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Captain Visger’s Standard Guide to the Thousand Islands, 1898

One of the most popular destinations in early Ontario, the Thousand Islands remain today an area of immense beauty and historical significance. The numerous ‘castles’ built on the islands stand as symbols of days gone by when the Thousand Islands were the playground for the province’s political and business elite. This pamphlet details the sights and stops along a boat cruise through the Islands and includes a map of the tour.


The Falls of Niagara: Being a Complete Guide…, 1866

A very popular destination for people the world over, the appeal of Niagara Falls has always been in its awe-inspiring beauty. This book provides a general overview of the main attractions at and around the area of the falls and includes colour sketches of all of the main points of interest.


Fort William: The Gateway to the Gold Fields to the Wheat Fields, 1898

This promotional document was designed to attract businesses and people to Fort William (Thunder Bay) at a time when the community was trying to establish itself as a major inland port and railway terminal. In the process, the area also became known for its unspoiled nature. The vast expanses of forest and numerous lakes were an ideal destination for hunters and fishing enthusiasts. The region’s reputation as a gateway for outdoor enthusiasts spread quickly throughout the province and beyond.


Exploring Ontario’s natural beauty and historical communities is a popular pastime in Ontario today. It is also big business, contributing to the economy by providing income for thousands of people and communities. Museums, travel companies, municipalities and regions compete for our attention in the hope that we will visit a specific area and spend a few days and a few dollars. The historical and cultural importance of travel is closely linked to the economic benefits. Communities are better able to preserve local traditions and ways of life when there are tourists coming to visit. Museums, libraries, archives and art galleries, the keepers of cultural and historical treasures, are keen to attract visitors who will view and make use of their collections, facilities and services.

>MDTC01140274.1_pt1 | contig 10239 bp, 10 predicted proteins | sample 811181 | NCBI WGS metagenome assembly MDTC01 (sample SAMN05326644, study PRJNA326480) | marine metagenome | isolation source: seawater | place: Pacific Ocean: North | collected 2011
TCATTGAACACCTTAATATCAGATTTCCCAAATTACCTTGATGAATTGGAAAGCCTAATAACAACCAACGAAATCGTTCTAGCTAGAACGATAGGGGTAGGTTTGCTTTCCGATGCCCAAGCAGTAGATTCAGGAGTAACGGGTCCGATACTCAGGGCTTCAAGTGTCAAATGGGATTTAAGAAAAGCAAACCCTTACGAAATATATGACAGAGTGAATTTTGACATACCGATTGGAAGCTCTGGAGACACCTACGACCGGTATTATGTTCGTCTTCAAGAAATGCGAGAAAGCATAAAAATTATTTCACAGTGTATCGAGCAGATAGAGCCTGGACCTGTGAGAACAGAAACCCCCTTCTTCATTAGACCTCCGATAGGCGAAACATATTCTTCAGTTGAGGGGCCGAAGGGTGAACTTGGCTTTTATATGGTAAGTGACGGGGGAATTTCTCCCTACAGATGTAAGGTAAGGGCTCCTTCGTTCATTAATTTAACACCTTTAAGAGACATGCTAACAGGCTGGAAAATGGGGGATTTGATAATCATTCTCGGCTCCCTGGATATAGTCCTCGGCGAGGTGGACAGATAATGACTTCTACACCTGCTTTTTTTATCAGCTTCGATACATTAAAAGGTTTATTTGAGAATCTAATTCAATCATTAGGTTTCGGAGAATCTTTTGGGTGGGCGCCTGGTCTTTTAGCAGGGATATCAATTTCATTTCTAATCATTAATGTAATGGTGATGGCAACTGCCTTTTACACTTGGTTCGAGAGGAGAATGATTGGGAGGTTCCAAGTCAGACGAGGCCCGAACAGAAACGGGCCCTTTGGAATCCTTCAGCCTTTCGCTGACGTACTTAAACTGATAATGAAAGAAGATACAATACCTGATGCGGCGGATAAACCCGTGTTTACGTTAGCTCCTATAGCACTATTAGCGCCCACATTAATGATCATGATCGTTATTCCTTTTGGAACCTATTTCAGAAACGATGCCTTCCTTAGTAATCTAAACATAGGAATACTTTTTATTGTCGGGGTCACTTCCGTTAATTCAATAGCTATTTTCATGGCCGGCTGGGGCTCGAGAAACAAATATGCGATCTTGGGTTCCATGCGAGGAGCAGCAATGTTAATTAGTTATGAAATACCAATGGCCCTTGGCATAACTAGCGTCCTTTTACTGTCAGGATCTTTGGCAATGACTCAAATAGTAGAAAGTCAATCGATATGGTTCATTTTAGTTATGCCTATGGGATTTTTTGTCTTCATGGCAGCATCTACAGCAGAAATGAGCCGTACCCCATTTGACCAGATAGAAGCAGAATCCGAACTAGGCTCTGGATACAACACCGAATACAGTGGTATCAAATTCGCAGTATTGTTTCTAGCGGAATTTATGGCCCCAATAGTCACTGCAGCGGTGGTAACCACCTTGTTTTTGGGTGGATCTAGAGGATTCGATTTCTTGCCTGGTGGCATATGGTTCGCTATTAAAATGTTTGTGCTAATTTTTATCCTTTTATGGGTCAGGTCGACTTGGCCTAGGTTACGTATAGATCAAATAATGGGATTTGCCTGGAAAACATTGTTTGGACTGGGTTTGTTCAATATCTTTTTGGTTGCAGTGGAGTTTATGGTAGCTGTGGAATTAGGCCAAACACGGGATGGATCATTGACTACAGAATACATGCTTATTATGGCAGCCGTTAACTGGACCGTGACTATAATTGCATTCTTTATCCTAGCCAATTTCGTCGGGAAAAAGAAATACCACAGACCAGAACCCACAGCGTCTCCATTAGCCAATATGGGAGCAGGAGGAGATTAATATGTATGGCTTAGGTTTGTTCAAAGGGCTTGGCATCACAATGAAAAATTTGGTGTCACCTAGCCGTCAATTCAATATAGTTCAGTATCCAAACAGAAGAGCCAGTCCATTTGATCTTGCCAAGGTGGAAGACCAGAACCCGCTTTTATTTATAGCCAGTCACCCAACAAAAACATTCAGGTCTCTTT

In early 19th century Ontario, travel was in its infancy. Road access throughout the province was limited to a few populated centres. Horse-drawn carriages and gigs were the primary mode of land transportation. Railways gradually moved north and then west through to Manitoba in the second half of the 1800s. Despite these limitations, a demand for tourist facilities such as hotels and resorts, cruises and tours was growing in the province. From the Thousand Islands to Point Pelee to Niagara Falls, Ontarians wanted to travel within the province and explore its wonders.

  1. For each of the documents answer the following questions:
    1. What is the primary source document?
    2. Who wrote the document?
    3. When was the document created?
    4. Where was it published?
    5. Why was the document created? What is its purpose?
  2. For each of the documents, record the pieces of evidence showing that tourist facilities or infrastructure for travel were in place. Record this information using the Travel Infrastructure Organizer.
  3. AS PART OF THE CLASS MAGAZINE: Create a Travel Highlights Map of Ontario. Based on the documents in this section, the map should show the location of the sites of interest and provide a summary for each one. Use the Highlights Map Criteria Checklist to start you off. Your teacher will help you find a suitable map of Ontario for you to work from.


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